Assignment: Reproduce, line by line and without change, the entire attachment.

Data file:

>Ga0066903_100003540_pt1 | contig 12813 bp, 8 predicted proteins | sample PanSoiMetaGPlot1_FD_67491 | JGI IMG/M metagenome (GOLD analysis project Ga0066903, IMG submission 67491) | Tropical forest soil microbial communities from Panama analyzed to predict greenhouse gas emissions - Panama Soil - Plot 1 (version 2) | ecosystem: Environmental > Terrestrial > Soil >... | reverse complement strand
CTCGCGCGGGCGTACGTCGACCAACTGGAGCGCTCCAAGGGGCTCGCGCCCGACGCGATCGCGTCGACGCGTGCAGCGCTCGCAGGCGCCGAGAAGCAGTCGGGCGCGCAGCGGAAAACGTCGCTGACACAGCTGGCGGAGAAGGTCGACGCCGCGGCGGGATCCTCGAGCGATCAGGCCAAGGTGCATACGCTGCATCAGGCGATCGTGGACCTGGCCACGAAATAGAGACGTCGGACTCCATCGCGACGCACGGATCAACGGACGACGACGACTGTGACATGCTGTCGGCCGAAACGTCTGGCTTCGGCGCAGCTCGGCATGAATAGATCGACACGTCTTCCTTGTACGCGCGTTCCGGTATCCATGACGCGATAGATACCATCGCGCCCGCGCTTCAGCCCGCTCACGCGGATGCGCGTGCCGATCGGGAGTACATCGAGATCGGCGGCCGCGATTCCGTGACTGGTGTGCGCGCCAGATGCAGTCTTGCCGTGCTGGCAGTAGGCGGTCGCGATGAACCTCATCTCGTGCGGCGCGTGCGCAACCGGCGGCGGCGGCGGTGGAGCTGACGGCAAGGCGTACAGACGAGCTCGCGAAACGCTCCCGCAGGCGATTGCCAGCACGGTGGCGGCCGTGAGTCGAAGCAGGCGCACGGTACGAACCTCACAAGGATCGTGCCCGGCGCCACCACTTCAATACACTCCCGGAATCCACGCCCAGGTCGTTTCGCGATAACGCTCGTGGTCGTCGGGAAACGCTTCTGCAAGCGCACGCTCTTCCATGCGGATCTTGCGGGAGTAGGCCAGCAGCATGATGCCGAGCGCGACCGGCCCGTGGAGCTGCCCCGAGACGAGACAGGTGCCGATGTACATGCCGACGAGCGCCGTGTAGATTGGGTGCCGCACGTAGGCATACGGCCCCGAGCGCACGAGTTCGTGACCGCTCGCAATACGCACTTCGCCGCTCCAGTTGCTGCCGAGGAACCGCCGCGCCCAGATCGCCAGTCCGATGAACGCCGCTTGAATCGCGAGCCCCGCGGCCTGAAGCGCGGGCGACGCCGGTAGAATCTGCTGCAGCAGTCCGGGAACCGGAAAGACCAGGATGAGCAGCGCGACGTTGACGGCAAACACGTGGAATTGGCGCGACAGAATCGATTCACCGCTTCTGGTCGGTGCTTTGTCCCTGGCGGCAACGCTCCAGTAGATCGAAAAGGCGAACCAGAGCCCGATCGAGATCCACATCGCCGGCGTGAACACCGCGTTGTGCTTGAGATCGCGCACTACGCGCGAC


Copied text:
>Ga0066903_100003540_pt1 | contig 12813 bp, 8 predicted proteins | sample PanSoiMetaGPlot1_FD_67491 | JGI IMG/M metagenome (GOLD analysis project Ga0066903, IMG submission 67491) | Tropical forest soil microbial communities from Panama analyzed to predict greenhouse gas emissions - Panama Soil - Plot 1 (version 2) | ecosystem: Environmental > Terrestrial > Soil >... | reverse complement strand
CTCGCGCGGGCGTACGTCGACCAACTGGAGCGCTCCAAGGGGCTCGCGCCCGACGCGATCGCGTCGACGCGTGCAGCGCTCGCAGGCGCCGAGAAGCAGTCGGGCGCGCAGCGGAAAACGTCGCTGACACAGCTGGCGGAGAAGGTCGACGCCGCGGCGGGATCCTCGAGCGATCAGGCCAAGGTGCATACGCTGCATCAGGCGATCGTGGACCTGGCCACGAAATAGAGACGTCGGACTCCATCGCGACGCACGGATCAACGGACGACGACGACTGTGACATGCTGTCGGCCGAAACGTCTGGCTTCGGCGCAGCTCGGCATGAATAGATCGACACGTCTTCCTTGTACGCGCGTTCCGGTATCCATGACGCGATAGATACCATCGCGCCCGCGCTTCAGCCCGCTCACGCGGATGCGCGTGCCGATCGGGAGTACATCGAGATCGGCGGCCGCGATTCCGTGACTGGTGTGCGCGCCAGATGCAGTCTTGCCGTGCTGGCAGTAGGCGGTCGCGATGAACCTCATCTCGTGCGGCGCGTGCGCAACCGGCGGCGGCGGCGGTGGAGCTGACGGCAAGGCGTACAGACGAGCTCGCGAAACGCTCCCGCAGGCGATTGCCAGCACGGTGGCGGCCGTGAGTCGAAGCAGGCGCACGGTACGAACCTCACAAGGATCGTGCCCGGCGCCACCACTTCAATACACTCCCGGAATCCACGCCCAGGTCGTTTCGCGATAACGCTCGTGGTCGTCGGGAAACGCTTCTGCAAGCGCACGCTCTTCCATGCGGATCTTGCGGGAGTAGGCCAGCAGCATGATGCCGAGCGCGACCGGCCCGTGGAGCTGCCCCGAGACGAGACAGGTGCCGATGTACATGCCGACGAGCGCCGTGTAGATTGGGTGCCGCACGTAGGCATACGGCCCCGAGCGCACGAGTTCGTGACCGCTCGCAATACGCACTTCGCCGCTCCAGTTGCTGCCGAGGAACCGCCGCGCCCAGATCGCCAGTCCGATGAACGCCGCTTGAATCGCGAGCCCCGCGGCCTGAAGCGCGGGCGACGCCGGTAGAATCTGCTGCAGCAGTCCGGGAACCGGAAAGACCAGGATGAGCAGCGCGACGTTGACGGCAAACACGTGGAATTGGCGCGACAGAATCGATTCACCGCTTCTGGTCGGTGCTTTGTCCCTGGCGGCAACGCTCCAGTAGATCGAAAAGGCGAACCAGAGCCCGATCGAGATCCACATCGCCGGCGTGAACACCGCGTTGTGCTTGAGATCGCGCACTACGCGCGAC